ANDERSON: Thank you. GUPTA: And we are here at the Pontiff playground, like I mentioned. So much work still going on here. We have some 200 volunteers actually trying to put up this playground, doing the very things that Dr. Anderson was talking about, moving on both physically and emotionally.
You're watching HOUSE CALL. Stay with us.
GUPTA: Well, five hours into filming this playground here, you can see how much progress they have made. It was nothing but sticks and mud just a few hours ago. Welcome back to HOUSE CALL. You know, every week, we try and give you ways to empower yourself as a health consumer.
So, we invited Elizabeth Cohen now to give us her "Empowered Patient" segment.
COHEN: Hi, Sanjay.
In honor of this holiday weekend, we're honoring the heroes of patient empowerment. These are ordinary people who overcame difficult circumstances to help others get better medical care.
People like Victoria and Armando Nahum. They lost their son when he was in the hospital. He got an infection while he was there. And the Nahums overcame their grief to start the Safe Care Campaign to get hospitals to do a better job of preventing infections.
Now, we have several other heroes on our site. You can see all of them on CNN.com/empowered patient. And all of them kind of point to several tips, several things that you can do to be a more savvy patient.
First of all, partner with your doctor. Don't expect your doctor to do everything. It needs to be a team. Also, ask questions. Keep asking questions. If you don't understand something, you need to understand it.
Also, use the Internet to find other patients like you. For example, when someone's diagnosed with cancer, there's a great site that's on our article, where people go and they can find other people who have been where they have been before, other people who were diagnosed with the same disease. You can find all of it at CNN.com/empowered patient.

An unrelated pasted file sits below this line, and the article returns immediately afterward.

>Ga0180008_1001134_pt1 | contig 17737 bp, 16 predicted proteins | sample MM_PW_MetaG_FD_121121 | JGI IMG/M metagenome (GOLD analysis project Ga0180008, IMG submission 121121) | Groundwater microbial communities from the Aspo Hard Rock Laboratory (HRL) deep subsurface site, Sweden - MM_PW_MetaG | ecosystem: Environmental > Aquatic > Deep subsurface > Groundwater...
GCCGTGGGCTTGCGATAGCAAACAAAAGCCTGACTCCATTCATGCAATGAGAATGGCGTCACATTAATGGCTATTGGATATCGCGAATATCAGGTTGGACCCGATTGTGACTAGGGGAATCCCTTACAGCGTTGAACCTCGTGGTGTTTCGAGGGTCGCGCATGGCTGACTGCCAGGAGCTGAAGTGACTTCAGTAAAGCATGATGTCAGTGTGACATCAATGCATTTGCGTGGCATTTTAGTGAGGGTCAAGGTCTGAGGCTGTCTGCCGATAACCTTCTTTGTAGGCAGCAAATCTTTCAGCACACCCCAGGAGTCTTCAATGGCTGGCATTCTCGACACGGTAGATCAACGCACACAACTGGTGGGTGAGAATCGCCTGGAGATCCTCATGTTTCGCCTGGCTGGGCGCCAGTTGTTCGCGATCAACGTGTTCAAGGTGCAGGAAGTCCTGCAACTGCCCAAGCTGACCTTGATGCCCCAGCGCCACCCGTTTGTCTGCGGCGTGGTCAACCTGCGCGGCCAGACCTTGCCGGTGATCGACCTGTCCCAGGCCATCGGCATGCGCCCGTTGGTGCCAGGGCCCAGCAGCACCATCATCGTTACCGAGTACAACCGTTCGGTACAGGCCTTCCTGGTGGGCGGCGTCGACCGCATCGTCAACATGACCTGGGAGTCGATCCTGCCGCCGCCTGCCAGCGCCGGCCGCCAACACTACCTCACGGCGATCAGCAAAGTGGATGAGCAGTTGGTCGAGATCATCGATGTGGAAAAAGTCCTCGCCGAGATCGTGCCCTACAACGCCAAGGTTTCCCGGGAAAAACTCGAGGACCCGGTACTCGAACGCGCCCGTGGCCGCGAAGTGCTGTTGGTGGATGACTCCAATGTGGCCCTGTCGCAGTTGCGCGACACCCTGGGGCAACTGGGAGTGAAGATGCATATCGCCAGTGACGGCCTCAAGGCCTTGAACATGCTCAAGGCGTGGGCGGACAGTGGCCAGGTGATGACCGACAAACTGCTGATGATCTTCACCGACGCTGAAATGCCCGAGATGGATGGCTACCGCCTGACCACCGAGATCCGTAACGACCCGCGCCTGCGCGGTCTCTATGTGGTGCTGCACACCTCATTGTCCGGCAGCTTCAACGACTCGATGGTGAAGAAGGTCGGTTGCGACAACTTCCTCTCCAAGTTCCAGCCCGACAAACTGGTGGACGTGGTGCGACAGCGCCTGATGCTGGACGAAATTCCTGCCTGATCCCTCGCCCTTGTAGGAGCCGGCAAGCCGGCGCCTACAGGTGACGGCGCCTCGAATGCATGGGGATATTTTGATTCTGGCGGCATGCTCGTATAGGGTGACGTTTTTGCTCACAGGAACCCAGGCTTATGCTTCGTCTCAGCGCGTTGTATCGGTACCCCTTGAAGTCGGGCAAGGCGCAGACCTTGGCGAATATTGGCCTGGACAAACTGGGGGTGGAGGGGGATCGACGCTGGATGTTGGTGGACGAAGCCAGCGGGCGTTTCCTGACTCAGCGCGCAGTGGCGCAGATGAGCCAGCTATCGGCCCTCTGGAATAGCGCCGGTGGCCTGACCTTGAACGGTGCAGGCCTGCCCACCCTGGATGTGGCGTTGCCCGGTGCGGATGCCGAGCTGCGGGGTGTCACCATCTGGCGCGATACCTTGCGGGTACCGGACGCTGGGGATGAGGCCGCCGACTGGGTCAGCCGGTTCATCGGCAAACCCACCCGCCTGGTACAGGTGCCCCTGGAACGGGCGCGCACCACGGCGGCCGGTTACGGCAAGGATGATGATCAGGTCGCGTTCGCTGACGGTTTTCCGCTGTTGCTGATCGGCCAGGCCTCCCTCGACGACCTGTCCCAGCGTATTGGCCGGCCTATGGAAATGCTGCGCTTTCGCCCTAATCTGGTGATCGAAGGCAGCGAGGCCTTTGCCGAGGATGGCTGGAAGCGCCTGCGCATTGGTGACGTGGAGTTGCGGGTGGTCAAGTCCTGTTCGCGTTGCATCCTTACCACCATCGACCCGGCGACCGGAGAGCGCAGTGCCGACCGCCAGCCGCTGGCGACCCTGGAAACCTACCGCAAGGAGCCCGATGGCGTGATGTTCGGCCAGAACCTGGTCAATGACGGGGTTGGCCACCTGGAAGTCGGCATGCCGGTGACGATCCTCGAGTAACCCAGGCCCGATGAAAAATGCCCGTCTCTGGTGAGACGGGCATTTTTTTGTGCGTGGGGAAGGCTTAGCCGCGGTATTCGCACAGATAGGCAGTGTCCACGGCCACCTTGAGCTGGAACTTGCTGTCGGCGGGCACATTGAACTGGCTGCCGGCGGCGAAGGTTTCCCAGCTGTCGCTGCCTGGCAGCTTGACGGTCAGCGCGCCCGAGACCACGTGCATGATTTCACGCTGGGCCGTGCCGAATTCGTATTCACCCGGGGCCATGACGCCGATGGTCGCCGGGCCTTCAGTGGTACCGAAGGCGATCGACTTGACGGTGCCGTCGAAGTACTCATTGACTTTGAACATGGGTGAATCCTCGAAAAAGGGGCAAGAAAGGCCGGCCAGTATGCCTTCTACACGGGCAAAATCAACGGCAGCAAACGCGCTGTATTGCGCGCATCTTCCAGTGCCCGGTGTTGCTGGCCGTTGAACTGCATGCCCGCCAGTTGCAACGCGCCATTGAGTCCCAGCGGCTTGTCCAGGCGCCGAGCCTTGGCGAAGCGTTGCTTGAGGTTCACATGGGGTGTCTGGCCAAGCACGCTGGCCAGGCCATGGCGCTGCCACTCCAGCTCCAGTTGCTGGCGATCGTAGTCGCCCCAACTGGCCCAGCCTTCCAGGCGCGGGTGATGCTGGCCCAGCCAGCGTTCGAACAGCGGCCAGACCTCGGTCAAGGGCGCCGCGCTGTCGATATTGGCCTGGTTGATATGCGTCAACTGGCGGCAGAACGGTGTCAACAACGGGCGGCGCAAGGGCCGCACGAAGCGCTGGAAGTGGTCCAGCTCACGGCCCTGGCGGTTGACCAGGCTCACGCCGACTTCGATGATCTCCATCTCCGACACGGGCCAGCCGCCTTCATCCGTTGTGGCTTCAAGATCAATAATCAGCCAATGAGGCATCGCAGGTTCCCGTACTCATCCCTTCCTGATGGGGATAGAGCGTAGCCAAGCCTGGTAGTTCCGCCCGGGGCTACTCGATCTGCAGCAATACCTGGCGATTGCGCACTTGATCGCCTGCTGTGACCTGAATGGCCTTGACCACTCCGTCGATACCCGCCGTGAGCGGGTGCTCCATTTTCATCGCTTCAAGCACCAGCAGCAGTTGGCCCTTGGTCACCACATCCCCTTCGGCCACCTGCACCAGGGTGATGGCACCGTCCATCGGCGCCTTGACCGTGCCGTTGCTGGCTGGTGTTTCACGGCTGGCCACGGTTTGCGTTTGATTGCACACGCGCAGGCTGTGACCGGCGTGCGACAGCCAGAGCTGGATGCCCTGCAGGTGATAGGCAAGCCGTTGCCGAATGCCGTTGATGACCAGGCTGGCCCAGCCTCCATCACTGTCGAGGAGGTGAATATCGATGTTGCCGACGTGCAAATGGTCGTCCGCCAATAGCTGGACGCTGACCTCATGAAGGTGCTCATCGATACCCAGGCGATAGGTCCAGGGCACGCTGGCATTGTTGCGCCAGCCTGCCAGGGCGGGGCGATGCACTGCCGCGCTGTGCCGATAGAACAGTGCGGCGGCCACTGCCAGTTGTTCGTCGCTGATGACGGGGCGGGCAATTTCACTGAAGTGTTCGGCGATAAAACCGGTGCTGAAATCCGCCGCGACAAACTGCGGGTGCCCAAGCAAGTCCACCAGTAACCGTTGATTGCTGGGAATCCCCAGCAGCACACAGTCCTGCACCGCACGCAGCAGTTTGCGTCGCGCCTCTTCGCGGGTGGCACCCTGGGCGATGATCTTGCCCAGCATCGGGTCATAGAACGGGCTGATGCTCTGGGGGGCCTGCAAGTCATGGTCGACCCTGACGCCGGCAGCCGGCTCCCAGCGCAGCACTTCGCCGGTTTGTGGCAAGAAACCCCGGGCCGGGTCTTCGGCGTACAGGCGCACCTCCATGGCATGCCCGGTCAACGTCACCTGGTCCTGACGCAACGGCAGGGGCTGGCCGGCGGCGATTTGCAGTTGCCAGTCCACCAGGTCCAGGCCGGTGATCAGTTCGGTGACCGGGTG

So, Sanjay, back to you. And great work on that playground.
GUPTA: All right, Elizabeth, thanks. Thanks, good stuff. We have much more from New Orleans when HOUSE CALL continues. Stay where you are. (COMMERCIAL BREAK)
GUPTA: Welcome back to a very special edition of HOUSE CALL. What a day it has been in Metairie, Louisiana. Take a look behind me. That area where that playground is was just mud and sticks a few hours ago. And they have a foot at this playground, over 200 volunteers. It is a remarkable thing. We partnered with all these volunteers and the nonprofit KaBOOM! as well.
Take a look at how we got here.
(BEGIN VIDEO CLIP)
UNIDENTIFIED FEMALE: Good morning!
GUPTA: Good morning. And welcome to this very special edition of HOUSE CALL.
(END VIDEO CLIP)
GUPTA: Well, many thanks to everyone who came out and helped build this playground today. More than 200 people, as I said. And let this be an example to you at home as well. Get out there today. Be active. And if you missed any part of today's show, go to CNN.com/podcast, where you can find the show there as well.
Unfortunately, we're out of time. I'm Dr. Sanjay Gupta. Thanks for watching. And stay tuned now for more news on CNN.